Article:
Denis promises he eats the food he sells. I don’t blame him. Anyone tucking in daily to fresh hummus—good with any sort of raw vegetable—and fine feta cheese in a pastry pie or perhaps Greek salad would be well satisfied for life. Carnivores will love the wraps made with lamb, chicken or beef. Every ingredient is as fresh as it can be; so good, your eyes will roll back into your head in happiness as you take each bite. For those who are new to Greek or
I recommend the chicken Shawarma wrap (a half is 3.99 and very filling; a whole is 6.85 and heats up well for lunch the next day),
And, of course, the baklava.
Monday, March 10, 2008
My friend Pete was usually working the Manakintowne table, and as a gardener and a chef he always had great ideas for preparing their fresh produce. This year Manakintowne Farm plans to be at the Goochland farmers market every Saturday and also at an as yet undisclosed Richmond market.
In addition, they have gone through the licensing process to sell prepared foods, and so I am sure they will have some delicious homemade offerings.
Jo at Manakintowne Farm was kind enough to send me a short list of things we can all look forward to seeing at their stall this May. It includes...salad mix
chicories, including radicchio and dandelion shoots
heirloom tomato plants
baked and prepared goods from our produce (new this year)
Sound too good to wait for?
You can also find a variety of Manakintowne Farm micro greens and shoots right now at Ellwood Thompson's. Hope to see you at the market this May!
That is why I disagree with so many articles that call local food a trend. Eating locally is getting back to eating healthfully and appreciating the work and the time it takes to produce food. It is noticing what we have been ignoring- that which sustains us.
Saturday, March 8, 2008
White Bean and Wilted Spinach Salad
4 large hand fulls of de-stemmed baby spinach
2 cups Cannellini beans, drained and rinsed
1/4 large sweet white onion... (a sweet white onion makes all the difference here)
Fresh grated Parmesan to taste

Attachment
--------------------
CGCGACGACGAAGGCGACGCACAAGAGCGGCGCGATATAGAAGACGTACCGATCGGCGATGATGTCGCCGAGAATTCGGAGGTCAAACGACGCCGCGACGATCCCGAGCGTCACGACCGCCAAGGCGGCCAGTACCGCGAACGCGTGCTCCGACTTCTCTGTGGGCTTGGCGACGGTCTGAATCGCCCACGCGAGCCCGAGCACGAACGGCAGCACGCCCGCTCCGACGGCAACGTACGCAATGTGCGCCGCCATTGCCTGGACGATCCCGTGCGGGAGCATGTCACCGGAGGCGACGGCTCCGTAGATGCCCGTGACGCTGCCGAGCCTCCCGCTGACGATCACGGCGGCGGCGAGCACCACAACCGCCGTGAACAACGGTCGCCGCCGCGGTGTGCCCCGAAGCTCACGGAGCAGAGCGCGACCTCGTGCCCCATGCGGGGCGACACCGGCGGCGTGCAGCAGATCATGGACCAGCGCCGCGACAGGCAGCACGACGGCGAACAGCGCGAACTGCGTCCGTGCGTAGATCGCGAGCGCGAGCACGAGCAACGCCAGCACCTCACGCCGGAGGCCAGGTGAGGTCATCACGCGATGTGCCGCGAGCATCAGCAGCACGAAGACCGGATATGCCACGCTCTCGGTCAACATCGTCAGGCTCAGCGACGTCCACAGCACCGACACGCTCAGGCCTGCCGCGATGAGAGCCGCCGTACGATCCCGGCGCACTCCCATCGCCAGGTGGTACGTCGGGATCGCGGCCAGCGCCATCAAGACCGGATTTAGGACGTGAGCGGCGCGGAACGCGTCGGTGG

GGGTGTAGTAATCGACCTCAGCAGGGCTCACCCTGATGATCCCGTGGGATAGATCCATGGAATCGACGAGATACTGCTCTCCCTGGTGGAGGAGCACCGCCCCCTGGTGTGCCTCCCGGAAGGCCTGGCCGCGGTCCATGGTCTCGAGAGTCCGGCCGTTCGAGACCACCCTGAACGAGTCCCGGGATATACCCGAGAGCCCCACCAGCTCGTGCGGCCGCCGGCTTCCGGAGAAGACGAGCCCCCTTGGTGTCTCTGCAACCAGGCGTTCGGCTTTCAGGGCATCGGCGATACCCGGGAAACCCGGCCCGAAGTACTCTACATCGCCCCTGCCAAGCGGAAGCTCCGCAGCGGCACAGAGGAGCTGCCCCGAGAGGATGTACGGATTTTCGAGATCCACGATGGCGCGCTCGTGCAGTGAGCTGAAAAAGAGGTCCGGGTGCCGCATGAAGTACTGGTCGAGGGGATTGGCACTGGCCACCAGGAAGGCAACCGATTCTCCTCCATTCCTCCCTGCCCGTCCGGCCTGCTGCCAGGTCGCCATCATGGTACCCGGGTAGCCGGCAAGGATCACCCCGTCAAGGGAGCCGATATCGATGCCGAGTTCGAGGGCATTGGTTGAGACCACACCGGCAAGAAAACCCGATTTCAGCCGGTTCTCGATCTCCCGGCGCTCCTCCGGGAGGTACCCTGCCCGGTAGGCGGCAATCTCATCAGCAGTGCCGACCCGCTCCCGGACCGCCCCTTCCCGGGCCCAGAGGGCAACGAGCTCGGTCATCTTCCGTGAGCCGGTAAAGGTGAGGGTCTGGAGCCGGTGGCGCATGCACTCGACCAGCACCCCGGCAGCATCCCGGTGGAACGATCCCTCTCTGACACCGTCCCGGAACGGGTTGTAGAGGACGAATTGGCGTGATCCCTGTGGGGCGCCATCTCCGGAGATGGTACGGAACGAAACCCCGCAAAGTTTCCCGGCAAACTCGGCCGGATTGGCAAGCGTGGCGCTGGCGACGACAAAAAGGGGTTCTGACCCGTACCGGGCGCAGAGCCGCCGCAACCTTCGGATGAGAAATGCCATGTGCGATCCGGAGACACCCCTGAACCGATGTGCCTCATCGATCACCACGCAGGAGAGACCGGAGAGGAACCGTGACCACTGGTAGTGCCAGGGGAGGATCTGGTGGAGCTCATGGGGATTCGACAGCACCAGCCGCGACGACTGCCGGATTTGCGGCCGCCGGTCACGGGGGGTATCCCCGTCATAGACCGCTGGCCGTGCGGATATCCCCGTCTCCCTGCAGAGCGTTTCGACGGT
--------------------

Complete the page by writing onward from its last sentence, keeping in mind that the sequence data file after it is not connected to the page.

Kosher salt and fresh ground pepper
1. Quarter the onion and then slice one quarter into medium (about 1/8 inch) slices
2. Saute onion in butter or olive oil (about one tbsp) over med heat just until soft and somewhat translucent
3. Add the rinsed Cannellini beans and continue cooking just until beans are warm through
4. Add the spinach and cook until evenly wilted, grate Parmesan over spinach once it is close to being done.
5. Salt and pepper to taste.
That's it. You're done. This is a very quick, but wonderful salad. I like to serve it still slightly warm, but room temperature or even cool is fine too. It's great with warm, crusty bread.
Variation: Saute onions and beans but use arugula and wilt with lemon juice and garlic
Wilted Spinach with Cranberries, Pecans, Walnuts, and Feta
This is a nice mix of sweet and salty, you can play around with the balance by adding more cheese, nuts, or berries depending on if your feeling like something on the sweeter or more savory side.
4 large handfuls of fresh baby spinach, destemed
1/2 cup dried, sweetened cranberries
3/4 cup whole pecans and walnuts (50/50)
2 tbsp butter
1/2 tsp Kosher or sea salt
Feta, or Goat cheese
1/8 red onion, quartered and thinly sliced
Orange dressing ( recipe below)
1. Saute pecans and walnuts in butter and salt over med heat until hot (Roasted pecans or walnuts would be better if you have them or the time)
2. Toss in the spinach and cook until evenly wilted
3. Drizzle orange dressing just to coat nuts and spinach once spinach is about 1/2 wilted
4. Once spinach is wilted, add dried cranberries, mix ingredients well and turn off heat
5. Mix with thin slices of raw red onion
6. Top with crumbled cheese
Orange Dressing (Enough for 4-6 individual salads)
1/4 cup balsamic vinegar
1/2 cup olive oil
1/2 cup OJ concentrate
1-2 tbsp dry white wine
Blend and serve